Indigenous Rights Champions Win Right Livelihood Awards

Cultural Survival congratulates new Right Livelihood Award winners Nnimmo Bassey and Erwin Krautler, both lifelong champions for Indigenous Peoples’ rights and environmental protection.  Bassey, a Nigerian poet/environmentalist, and Krautler, a Brazilian Catholic bishop, are two of four recipients of this year’s award, which is widely known as the “Alternative Nobel Prize.” The Right Livelihood Award honors and supports those "offering practical and exemplary answers to the most urgent challenges facing us today." There are now 141 Laureates from 59 countries.

Cultural Survival’s Global Response program has long worked in partnership with Nigerian prize-winner Nnimmo Bassey, who chairs the board of directors of Friends of the Earth International and also heads their Nigeria chapter, Environmental Rights Action. “For the last two decades, since the tragic execution of Ken Saro Wiwa and eight other Ogoni anti-oil activists in Nigeria, Nnimmo has lead the fight to protect the Niger Delta’s environment, defend the rights of the Indigenous communities, and hold the oil companies accountable,” said Paula Palmer, director of the Global Response program. Most recently, Global Response campaigned with Bassey to end the wasteful and destructive practice of gas flaring. The campaign won a landmark ruling by a Nigerian High Court in 2005 that found gas flaring to be unconstitutional and damaging to people and the environment, but the pro-oil government has not enforced a ban on the practice.

The Right Livelihood Award honored Bassey for "revealing the full ecological and human horrors of oil production" and for efforts to "strengthen the environmental movement in Nigeria and globally."

Erwin Kraeutler, an Austrian-born Catholic bishop in Brazil, was given the award for his "lifetime of work for the human and environmental rights of indigenous peoples."  The jury also mentioned his "tireless efforts to save the Amazon forest from destruction."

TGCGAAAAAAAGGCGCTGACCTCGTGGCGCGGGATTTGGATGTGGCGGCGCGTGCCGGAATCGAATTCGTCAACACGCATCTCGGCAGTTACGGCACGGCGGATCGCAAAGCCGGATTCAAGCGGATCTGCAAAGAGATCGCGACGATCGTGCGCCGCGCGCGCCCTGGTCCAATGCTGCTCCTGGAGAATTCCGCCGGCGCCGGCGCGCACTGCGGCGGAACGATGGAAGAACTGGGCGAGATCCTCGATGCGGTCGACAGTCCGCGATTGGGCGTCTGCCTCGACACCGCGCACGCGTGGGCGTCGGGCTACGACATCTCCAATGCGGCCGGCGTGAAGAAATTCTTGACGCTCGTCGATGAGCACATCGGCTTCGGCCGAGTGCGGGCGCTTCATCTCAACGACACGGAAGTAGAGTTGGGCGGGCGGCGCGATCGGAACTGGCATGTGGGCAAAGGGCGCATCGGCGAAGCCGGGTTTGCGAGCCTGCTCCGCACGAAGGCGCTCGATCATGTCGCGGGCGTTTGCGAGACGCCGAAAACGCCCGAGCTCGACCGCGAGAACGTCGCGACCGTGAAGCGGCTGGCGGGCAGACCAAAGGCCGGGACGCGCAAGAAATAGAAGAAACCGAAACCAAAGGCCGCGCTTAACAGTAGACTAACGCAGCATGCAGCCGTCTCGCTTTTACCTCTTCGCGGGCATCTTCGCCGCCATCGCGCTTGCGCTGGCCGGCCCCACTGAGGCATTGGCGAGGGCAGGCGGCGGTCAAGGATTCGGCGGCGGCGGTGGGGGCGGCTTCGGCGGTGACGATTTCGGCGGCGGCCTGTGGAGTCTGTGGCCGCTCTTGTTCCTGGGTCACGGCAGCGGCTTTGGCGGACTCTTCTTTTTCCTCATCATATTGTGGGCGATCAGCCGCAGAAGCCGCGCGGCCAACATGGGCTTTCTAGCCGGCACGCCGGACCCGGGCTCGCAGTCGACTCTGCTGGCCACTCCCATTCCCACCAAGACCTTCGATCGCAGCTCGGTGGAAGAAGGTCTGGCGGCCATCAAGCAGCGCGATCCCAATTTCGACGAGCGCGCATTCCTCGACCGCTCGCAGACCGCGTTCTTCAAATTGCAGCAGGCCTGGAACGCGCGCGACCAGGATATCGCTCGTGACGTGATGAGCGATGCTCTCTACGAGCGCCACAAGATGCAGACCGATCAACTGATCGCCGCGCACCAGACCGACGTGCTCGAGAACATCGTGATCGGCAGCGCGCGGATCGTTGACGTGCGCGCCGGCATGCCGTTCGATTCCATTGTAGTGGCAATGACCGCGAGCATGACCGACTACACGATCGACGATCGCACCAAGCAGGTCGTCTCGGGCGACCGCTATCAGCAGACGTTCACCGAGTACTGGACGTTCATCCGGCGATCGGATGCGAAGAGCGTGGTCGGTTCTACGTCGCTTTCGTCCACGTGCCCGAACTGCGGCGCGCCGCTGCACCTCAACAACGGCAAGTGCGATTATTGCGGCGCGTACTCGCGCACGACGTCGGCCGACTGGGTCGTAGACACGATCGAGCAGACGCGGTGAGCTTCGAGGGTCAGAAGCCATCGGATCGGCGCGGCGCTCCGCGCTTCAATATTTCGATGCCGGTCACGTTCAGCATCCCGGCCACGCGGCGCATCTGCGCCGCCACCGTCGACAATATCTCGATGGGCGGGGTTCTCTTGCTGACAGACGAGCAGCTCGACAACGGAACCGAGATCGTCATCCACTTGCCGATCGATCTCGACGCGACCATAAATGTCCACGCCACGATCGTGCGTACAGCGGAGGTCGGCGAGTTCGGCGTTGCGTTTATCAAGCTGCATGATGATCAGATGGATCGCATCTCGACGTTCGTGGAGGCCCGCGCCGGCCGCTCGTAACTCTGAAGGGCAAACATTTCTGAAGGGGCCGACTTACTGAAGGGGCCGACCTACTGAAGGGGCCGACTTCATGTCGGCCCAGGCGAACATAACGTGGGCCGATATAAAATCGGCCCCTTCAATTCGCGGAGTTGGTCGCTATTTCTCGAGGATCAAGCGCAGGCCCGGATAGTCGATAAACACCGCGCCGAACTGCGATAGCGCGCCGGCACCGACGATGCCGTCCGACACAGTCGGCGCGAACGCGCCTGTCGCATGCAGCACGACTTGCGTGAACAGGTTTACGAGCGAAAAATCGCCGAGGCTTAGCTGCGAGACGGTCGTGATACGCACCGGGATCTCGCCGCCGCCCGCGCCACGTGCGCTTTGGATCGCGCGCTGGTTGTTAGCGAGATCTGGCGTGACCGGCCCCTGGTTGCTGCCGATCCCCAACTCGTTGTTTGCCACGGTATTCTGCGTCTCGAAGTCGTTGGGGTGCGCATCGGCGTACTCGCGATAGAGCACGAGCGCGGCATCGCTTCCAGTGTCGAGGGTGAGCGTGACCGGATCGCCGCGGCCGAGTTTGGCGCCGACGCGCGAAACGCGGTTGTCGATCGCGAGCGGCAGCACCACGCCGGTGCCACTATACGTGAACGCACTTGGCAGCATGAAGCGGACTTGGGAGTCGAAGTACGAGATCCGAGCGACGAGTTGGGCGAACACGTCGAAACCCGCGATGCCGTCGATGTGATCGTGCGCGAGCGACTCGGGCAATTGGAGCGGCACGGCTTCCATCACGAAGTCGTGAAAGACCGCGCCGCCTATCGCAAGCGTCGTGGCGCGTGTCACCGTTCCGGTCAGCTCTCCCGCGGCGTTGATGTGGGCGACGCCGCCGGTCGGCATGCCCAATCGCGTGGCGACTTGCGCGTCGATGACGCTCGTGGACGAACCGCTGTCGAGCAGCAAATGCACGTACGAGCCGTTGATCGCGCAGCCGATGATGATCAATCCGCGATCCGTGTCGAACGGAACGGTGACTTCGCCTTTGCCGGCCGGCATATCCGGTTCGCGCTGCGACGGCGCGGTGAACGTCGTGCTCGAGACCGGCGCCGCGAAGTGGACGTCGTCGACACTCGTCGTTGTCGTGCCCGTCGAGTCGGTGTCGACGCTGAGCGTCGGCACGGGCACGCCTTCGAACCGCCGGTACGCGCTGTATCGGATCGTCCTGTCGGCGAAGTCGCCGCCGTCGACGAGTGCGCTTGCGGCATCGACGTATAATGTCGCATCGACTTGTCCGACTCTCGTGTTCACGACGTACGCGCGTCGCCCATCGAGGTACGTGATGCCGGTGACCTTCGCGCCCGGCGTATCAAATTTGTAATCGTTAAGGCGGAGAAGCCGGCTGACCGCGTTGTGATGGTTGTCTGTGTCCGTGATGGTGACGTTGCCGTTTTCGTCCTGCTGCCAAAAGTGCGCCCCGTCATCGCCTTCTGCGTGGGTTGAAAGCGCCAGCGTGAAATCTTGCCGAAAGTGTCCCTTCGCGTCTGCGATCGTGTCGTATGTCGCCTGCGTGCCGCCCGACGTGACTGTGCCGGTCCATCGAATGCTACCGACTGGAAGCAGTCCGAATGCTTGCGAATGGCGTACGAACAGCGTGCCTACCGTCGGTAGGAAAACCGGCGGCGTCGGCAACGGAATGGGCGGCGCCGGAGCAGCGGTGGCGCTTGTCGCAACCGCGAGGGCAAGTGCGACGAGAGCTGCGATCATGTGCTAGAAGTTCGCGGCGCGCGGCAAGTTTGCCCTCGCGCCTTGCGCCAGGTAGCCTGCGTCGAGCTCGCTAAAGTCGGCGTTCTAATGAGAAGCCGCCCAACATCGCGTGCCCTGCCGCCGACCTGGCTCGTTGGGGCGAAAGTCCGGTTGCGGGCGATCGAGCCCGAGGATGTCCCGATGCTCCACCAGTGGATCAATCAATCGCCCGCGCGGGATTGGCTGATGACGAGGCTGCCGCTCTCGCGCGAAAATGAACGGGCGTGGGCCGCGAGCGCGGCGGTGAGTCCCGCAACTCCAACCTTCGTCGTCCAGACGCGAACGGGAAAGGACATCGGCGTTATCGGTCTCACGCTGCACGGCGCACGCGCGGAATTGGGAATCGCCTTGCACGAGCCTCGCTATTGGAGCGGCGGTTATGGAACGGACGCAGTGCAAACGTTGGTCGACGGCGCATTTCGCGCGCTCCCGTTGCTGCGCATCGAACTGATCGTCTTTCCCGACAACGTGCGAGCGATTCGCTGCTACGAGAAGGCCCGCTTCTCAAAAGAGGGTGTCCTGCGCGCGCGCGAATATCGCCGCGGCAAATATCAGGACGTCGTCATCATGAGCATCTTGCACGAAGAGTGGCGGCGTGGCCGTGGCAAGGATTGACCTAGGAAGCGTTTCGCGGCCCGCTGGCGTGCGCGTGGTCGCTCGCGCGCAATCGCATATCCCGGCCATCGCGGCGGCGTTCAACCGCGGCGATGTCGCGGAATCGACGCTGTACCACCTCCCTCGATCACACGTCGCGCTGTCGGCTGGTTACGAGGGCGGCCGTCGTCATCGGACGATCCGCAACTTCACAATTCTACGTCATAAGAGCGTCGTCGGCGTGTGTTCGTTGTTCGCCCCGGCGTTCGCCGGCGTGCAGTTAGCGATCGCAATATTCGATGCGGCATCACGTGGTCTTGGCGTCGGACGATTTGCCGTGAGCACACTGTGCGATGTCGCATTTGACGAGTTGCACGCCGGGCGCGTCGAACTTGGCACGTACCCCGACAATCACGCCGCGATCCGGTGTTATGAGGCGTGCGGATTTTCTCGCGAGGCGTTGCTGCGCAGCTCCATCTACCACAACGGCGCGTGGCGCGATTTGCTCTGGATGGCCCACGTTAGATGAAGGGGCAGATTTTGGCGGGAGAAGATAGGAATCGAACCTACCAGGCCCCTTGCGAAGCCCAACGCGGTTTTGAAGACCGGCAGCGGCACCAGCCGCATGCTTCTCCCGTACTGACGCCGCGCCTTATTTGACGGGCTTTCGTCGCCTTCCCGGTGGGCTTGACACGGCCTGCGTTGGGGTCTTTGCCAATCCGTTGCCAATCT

Krautler has won important victories for Brazil’s Indigenous Peoples, starting with a successful effort in the 1980s to include Indigenous Peoples’ rights in the Brazilian constitution.  Motivated by the teachings of liberation theology, Krautler currently heads the Indigenous Missionary Council (CIMI) of the Catholic Church in Brazil. He teaches that a Christian must take the side of the powerless and oppose their exploiters.

This understanding propelled him to oppose construction of one of South America’s most controversial energy projects, the Belo Monte dam. If built on the Xingu River, Belo Monte would destroy 1,000 square kilometers of forest, flood a third of the state capital city, Altamira, and force 30,000 people to relocate.  Krautler, whose diocese encompasses Altamira and many Indigenous communities along the Xingu River, said of the Indigenous inhabitants of the region, "They must be consulted and they haven't been. Indians have been massacred in Brazil for centuries."

Cultural Survival’s Global Response program has campaigned for more than a decade to stop construction of the Belo Monte dam and to end the atmosphere of impunity that has permitted the assassination of hundreds of environmental activists in the region,  including the Catholic nun Dorothy Stang.

Since 1972 Cultural Survival has been advocating for Indigenous Peoples' rights and supporting Indigenous communities’ self-determination, cultures and political resilience.

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